Burger purists who make 5 p.m. reservations at Craigie on Main in hopes of snagging one of the 18 beefy, nationally renowned secret burgers the restaurant makes that day might scoff at a vegetarian alternative.
But owner/chef Tony Maws, who spent more than a year perfecting the newly released vegetable burger recipe, said that both he and the restaurant he runs have always been big purveyors of vegetarian cuisine.
“I can see how it happened, because of the burger, but it’s still confusing to me that people think of Craigie on Main as a meat place,” Maws said. “I love vegetables. We serve vegetable tasting plates all the time. I eat vegetarian most of the week when I’m at home, and save the pastas and meats, the heavier stuff, for when I go out. Today for breakfast I ate some stir-fried veggies with an egg on top.”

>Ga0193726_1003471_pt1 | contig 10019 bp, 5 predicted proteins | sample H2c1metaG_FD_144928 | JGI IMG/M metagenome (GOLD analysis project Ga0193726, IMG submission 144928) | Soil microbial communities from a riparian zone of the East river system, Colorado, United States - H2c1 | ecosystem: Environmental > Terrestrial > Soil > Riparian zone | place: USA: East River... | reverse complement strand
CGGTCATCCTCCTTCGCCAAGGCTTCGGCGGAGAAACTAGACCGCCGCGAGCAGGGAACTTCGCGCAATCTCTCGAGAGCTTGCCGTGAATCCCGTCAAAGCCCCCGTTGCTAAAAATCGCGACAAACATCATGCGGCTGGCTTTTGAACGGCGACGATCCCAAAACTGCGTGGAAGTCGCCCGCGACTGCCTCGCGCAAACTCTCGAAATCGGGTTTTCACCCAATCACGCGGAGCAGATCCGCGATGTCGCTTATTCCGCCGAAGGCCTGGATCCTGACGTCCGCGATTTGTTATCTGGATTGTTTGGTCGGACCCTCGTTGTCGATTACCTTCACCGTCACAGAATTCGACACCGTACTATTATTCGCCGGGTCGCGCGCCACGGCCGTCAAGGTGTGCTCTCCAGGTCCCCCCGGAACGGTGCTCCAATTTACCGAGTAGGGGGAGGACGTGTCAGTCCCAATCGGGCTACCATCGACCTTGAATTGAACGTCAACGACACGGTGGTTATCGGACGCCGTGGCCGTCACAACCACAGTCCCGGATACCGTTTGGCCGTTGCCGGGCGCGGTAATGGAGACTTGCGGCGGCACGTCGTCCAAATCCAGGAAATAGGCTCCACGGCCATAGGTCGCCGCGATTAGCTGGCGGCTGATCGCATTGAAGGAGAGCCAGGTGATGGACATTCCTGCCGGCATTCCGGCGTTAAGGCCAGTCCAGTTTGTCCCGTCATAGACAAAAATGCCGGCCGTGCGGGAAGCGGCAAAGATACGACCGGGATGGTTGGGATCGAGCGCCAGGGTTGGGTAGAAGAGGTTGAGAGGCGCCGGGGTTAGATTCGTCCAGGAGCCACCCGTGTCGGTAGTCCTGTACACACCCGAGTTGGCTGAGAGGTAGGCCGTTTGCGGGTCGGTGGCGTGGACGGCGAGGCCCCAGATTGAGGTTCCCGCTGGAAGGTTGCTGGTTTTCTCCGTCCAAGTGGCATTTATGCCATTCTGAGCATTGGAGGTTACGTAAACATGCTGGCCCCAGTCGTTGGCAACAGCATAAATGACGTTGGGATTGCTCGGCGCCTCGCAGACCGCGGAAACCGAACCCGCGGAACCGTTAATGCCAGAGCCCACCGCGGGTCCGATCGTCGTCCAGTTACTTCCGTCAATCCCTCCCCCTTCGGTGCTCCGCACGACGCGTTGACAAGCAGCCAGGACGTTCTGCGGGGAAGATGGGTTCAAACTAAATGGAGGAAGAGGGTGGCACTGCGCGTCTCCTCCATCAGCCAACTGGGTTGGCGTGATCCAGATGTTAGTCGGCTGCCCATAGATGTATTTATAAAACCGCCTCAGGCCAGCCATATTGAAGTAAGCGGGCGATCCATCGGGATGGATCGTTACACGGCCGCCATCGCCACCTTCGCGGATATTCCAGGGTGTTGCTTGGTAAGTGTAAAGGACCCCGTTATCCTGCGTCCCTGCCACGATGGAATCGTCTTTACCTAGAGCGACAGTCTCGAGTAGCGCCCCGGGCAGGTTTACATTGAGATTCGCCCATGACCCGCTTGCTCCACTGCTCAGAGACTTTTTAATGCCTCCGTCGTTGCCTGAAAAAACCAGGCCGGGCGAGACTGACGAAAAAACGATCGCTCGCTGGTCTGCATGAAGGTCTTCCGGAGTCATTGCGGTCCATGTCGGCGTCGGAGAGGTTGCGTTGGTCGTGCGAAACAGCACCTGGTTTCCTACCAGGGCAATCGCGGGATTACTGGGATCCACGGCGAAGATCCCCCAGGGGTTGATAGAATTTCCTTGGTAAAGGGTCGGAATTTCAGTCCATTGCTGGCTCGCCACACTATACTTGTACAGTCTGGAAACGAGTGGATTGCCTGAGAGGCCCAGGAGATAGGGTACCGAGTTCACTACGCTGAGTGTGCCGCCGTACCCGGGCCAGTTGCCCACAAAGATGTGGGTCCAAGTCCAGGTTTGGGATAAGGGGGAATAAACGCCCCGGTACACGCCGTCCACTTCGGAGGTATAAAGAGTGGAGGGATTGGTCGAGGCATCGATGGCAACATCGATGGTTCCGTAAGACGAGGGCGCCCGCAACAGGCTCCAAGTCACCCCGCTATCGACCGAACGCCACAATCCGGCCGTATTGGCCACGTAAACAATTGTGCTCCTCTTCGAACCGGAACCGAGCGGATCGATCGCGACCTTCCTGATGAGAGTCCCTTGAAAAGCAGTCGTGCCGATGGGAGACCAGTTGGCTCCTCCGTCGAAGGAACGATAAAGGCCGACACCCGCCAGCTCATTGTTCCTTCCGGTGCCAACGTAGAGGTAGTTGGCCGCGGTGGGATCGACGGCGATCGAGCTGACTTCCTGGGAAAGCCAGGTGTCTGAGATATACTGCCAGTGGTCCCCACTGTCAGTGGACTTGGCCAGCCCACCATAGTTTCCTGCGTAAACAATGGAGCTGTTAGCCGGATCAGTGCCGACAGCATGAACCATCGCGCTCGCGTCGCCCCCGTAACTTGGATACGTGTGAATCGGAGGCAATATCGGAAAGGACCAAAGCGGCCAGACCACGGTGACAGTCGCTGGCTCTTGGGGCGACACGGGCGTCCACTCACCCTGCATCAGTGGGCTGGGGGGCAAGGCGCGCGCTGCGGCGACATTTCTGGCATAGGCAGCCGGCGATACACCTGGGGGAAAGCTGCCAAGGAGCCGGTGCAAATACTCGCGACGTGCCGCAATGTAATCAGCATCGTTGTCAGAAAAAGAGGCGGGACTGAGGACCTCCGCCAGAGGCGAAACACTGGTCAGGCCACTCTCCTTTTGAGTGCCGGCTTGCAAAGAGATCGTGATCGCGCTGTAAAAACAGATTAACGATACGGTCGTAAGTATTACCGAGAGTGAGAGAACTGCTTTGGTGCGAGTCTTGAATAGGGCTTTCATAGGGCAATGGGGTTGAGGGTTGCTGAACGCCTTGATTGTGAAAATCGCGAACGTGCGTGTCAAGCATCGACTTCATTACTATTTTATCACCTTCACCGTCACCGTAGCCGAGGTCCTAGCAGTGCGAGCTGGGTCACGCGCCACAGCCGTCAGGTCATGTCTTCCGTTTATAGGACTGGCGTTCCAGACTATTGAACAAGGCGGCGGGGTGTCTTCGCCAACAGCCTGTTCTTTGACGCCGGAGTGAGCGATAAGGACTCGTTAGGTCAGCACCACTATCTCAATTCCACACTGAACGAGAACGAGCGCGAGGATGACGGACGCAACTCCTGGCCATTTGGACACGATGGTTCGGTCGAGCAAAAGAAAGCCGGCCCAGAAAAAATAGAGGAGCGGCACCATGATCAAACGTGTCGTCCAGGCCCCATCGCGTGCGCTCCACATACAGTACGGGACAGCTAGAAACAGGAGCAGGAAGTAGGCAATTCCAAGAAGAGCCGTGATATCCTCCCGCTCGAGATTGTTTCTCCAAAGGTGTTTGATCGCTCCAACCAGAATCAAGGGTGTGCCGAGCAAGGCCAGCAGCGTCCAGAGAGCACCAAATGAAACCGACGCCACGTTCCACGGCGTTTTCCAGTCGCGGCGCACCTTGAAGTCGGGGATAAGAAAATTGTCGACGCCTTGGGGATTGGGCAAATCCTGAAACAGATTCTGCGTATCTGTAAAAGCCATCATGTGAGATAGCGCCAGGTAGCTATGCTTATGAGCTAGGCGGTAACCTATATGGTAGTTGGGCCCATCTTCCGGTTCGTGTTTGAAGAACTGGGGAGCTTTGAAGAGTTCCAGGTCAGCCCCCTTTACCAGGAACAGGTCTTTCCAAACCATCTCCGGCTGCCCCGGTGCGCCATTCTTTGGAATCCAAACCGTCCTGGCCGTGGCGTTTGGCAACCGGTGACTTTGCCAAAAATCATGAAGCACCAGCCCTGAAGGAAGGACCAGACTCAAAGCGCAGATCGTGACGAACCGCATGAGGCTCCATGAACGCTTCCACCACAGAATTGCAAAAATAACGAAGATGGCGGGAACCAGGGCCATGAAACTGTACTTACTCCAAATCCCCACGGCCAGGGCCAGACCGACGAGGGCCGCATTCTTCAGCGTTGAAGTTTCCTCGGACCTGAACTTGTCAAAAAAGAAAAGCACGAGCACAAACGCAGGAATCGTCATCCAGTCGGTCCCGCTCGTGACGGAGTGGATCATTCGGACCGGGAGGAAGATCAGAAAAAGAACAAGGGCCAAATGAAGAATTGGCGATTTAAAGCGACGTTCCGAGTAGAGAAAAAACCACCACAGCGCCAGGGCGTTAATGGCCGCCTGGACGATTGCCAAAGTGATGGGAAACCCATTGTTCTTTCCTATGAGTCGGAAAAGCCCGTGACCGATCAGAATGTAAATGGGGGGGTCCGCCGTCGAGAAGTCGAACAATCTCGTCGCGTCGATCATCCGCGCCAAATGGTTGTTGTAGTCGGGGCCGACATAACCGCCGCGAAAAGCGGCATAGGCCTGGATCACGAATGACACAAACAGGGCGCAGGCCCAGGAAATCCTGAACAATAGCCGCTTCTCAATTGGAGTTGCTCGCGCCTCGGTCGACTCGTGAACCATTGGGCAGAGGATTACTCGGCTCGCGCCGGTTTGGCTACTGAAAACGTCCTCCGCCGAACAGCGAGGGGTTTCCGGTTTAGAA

The new Craigie Vegetable Burger’s base is made of roasted black beans, brown rice, and lentils, with egg as a binding agent. The patty is topped with fire-roasted mushrooms, tahini, fermented black bean powder, miso powder, and pomegranate molasses, and it’s all served on a homemade bun.
Don’t expect it to taste anything like the secret burger, either. While it shares some of the same savory characteristics as its beefy counterpart and is also served on a bun, its many differences are by design, Maws said.
“It’s weird, this whole concept of a veggie burger that tastes like a burger,” Maws said. “They’ve got this ‘Impossible Burger’ that tries to mimic the taste of a hamburger, and I don’t get that.
“Most vegetarians I know aren’t looking for something that tastes like beef,” Maws continued. “Our veggie burger is nothing like our other burger, but it’s damn good.”
Similar to the restaurant’s secret burger, the veggie burger is available in limited quantities. Unlike the secret burger, it’s only served on Tuesday nights for now. Though Maws is very happy with how the vegetable burger turned out, he still wants to see if the customer response compares to that of the original secret burger.
“We’re here to serve the customer, so if there’s demand, we’ll go for it,” Maws said. “But we want to see if this is just some dot-com buzz, some online hype, before we make it any bigger.”